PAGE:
Emmy-winning composer Geoff Zanelli discusses the music of Maleficent: Mistress of Evil and how it relates to Maleficent’s struggles and her Dark Fey heritage.
Musician and composer Geoff Zanelli has written for music all across the entertainment medium, for film, television and video games. Recruited by Hans Zimmer in 1994, Zanelli has composed for over 20 films and contributed to those of over 30. His credits include Disturbia, Pirates of the Caribbean: Dead Men Tell No Tales, Traffik, and the Steven Spielberg produced miniseries Into the West which granted him an Emmy in 2005.
His latest work will be featured in Maleficent: Mistress of Evil, the sequel to the 2014 film Maleficent. Read our recent chat, below!
Hidden Remote: How did you get involved with Maleficent: Mistress of Evil? Who contacted you and what was it exactly about your music that interested them?
Geoff Zanelli: I had worked with the director, Joachim Rønning, on Pirates of the Caribbean: Dead Men Tell No Tales. We kept in touch after that and once he got Maleficent: Mistress of Evil started he invited me to come talk about the film, and what the score could be. We knew right away that we were going to do it together, there were just too many good ideas flowing from the start, plus we already have a great relationship.
Joachim told me that he knew from my prior work that I was able to combine instruments and styles from non-orchestral music and that was definitely something that interested him as an approach for the Dark Fey culture in Maleficent. I’d imagine he heard my work in Into the West, for instance, where that approach was used.
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HR: Music is an important part of any film; it captures the tone and expands the mood past visuals. The first Maleficent had its dark moments but for the most part was a Disney adventure with themes of betrayal, retribution, and hope. An inspiring story about a woman who overcomes those who wronged her. How much of that transitioned into Mistress of Evil?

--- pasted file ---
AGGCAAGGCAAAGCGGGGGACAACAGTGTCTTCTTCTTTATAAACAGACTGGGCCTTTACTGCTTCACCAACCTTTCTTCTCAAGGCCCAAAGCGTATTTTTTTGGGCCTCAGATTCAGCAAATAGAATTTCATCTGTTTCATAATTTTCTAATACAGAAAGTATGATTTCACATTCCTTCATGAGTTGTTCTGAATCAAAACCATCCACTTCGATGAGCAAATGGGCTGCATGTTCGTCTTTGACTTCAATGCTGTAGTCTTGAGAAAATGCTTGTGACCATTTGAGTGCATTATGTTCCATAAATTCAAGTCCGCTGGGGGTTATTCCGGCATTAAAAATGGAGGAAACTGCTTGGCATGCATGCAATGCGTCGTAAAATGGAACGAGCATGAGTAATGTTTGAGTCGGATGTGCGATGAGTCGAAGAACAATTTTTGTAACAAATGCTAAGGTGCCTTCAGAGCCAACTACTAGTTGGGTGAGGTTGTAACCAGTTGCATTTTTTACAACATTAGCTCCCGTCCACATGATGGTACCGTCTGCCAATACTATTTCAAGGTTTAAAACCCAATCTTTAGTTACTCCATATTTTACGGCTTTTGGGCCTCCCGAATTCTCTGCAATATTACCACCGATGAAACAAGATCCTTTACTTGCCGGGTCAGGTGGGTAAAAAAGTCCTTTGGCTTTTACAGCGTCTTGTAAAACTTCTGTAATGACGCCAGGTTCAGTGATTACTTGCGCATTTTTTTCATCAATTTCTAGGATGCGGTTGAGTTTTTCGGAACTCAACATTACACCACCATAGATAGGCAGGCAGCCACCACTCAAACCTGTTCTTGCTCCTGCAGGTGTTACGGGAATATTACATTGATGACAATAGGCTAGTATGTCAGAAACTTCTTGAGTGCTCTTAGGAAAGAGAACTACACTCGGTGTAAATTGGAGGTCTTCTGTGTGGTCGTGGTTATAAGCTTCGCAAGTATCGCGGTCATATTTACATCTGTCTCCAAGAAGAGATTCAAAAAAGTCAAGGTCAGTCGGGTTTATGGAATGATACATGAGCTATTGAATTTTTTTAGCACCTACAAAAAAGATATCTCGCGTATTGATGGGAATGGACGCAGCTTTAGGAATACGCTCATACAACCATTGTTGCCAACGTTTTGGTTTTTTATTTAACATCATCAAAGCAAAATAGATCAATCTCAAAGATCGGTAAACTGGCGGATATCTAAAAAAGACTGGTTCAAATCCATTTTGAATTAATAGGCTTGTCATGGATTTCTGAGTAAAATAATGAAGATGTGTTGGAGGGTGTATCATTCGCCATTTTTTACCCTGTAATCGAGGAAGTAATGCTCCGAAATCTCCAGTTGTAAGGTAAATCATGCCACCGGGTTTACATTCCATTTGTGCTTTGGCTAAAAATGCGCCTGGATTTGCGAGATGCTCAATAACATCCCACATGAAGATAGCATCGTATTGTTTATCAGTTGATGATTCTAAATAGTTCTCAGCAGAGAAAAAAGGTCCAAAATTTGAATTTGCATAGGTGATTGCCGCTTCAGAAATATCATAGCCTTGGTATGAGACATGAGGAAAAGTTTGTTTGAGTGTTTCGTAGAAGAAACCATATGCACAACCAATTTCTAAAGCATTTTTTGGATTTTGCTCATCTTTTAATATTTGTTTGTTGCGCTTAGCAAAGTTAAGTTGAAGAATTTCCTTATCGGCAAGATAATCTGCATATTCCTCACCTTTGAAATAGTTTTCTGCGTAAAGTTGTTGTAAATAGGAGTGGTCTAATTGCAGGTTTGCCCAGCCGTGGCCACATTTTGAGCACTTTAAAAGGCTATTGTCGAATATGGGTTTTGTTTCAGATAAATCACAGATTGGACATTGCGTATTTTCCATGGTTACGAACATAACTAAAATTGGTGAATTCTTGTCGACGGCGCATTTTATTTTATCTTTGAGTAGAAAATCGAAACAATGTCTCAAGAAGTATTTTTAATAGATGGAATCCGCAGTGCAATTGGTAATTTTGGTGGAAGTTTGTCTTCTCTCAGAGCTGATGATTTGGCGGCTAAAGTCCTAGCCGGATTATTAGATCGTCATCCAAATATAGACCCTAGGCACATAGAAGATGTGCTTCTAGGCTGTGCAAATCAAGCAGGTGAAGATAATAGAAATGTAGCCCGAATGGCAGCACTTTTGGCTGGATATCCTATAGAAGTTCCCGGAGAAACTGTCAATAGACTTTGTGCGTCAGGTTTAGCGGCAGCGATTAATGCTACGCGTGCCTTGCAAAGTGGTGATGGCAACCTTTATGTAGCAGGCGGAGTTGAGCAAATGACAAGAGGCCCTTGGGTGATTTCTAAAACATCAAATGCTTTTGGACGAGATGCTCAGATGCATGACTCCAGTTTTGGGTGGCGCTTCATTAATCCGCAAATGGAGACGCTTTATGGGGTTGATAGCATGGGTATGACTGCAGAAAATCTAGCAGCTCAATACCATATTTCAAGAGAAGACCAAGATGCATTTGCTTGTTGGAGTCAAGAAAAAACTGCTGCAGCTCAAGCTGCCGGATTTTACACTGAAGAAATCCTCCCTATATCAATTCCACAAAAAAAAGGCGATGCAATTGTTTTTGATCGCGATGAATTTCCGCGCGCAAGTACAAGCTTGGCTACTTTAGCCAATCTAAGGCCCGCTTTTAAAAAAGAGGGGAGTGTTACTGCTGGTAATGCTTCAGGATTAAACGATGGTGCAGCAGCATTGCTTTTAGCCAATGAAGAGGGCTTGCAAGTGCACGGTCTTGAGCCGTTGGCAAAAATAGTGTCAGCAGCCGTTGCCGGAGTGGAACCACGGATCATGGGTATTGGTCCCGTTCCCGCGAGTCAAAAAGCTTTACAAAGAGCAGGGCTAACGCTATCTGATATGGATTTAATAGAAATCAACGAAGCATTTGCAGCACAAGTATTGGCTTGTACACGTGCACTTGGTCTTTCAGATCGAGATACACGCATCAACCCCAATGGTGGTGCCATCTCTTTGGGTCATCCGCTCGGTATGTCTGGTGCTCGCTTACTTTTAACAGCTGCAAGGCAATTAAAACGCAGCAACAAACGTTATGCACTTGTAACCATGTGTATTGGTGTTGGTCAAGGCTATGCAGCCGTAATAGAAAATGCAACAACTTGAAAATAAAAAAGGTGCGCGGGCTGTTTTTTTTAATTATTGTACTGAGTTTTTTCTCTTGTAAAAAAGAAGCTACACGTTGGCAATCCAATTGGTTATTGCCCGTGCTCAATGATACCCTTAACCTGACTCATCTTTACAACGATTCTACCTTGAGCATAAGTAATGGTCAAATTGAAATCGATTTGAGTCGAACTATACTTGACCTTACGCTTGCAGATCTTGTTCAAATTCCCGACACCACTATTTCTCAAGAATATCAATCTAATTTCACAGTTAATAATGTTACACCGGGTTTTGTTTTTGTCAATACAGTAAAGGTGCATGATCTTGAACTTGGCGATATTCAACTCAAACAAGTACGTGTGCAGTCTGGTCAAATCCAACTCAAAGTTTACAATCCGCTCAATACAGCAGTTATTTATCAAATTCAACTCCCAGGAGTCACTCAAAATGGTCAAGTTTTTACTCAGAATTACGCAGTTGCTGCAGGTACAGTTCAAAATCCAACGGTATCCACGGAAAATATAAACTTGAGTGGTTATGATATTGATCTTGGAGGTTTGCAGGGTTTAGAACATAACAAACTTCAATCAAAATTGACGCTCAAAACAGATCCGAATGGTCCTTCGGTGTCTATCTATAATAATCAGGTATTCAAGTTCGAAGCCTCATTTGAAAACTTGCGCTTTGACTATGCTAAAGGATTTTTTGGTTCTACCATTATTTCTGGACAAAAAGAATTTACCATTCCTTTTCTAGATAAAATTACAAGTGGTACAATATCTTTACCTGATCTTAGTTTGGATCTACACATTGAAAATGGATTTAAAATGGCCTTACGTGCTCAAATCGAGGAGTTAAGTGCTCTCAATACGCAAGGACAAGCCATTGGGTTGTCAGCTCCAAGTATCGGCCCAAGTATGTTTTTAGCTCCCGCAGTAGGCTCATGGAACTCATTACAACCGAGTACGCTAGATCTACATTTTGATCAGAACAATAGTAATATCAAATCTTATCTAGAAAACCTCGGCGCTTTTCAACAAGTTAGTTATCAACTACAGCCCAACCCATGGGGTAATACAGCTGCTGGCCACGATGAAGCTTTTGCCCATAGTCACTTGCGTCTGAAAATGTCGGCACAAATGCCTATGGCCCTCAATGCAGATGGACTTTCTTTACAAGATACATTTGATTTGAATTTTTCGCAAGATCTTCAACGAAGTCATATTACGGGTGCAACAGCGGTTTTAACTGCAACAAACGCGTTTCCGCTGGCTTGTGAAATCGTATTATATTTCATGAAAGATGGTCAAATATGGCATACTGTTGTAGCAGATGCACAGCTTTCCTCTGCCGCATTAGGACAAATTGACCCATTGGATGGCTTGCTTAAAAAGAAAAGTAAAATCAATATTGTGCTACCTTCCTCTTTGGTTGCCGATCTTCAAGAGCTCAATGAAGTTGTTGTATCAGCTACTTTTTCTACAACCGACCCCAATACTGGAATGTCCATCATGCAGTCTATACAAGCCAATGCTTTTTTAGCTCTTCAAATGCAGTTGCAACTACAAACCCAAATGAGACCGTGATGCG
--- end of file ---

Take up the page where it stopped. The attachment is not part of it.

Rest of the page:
GZ: Well, the world of Maleficent really does want to hold on to its roots as a classic Disney fairy tale, so some of that definitely holds over from the first film. That happens either by using some of the themes from the first score, which was brilliantly written by James Newton-Howard, or just by using my own approach that honors that. I had the phrase “timeless, not trendy” going through my head while I wrote this score.
By that I mean that I want the score to feel relevant ten, twenty years from now. I think that can’t be said of every film score, but certainly the first Maleficent‘s score will hold up as a classic sound for years to come, so that’s where I was coming from with it.
HR: Is the sequel darker than the first film? The music played in the trailer was electrifying as the stakes appear to have been raised for Maleficent.
GZ: Yes, the stakes are definitely raised for Maleficent in this one! This is a much larger story, a much bigger world in a sense, and the music reflects that. It’s darker at times, I’d say, because it deals with a clash of cultures, both human vs. fey on a grand scale, and mother vs. mother on a more intimate scale. The story really does expand the world greatly!
There’s also an exploration of Maleficent’s heritage. As you can see from the trailer, she discovers that she’s not the only Dark Fey. There are in fact a great number of her relatives living in exile as the humans are taking over the world, so that aspect of the story, the whole idea that there’s a marginalized culture living on the fringe of civilization comes into play this time.
HR: How did different characters inspire your composing? Did you tap into their emotions and motivations when piecing together a song?
GZ: Absolutely. Every note I write is driven by the story. David Koepp one time told me that anyone who works on a film should have “assistant storyteller” on their business card, and I take that to heart in all my work. Characters and story arcs are the things which inspire my writing.
The Dark Fey, for instance, have a whole culture of their own which needed a musical treatment. An invention, really. It needed to sound slightly exotic and different from the mainly orchestral world of the humans, so I was using instruments from all around the world to create a new musical language when I could.
HR: Was there anything in particular you drew inspiration from?
GZ: The story is always enough to inspire me. It really is, especially in a good film like this. But I drew on instruments from around the world, as I said, sometimes using percussion from many different cultures, plus a lot of woodwind instruments that aren’t orchestral made their way into the score. And a few plucked things as well.
HR: You’ve been composing for quite some time and you have worked on big budget films before. How has your style changed over time and how different is it composing for a large studio film as opposed to a smaller one? Is there less freedom?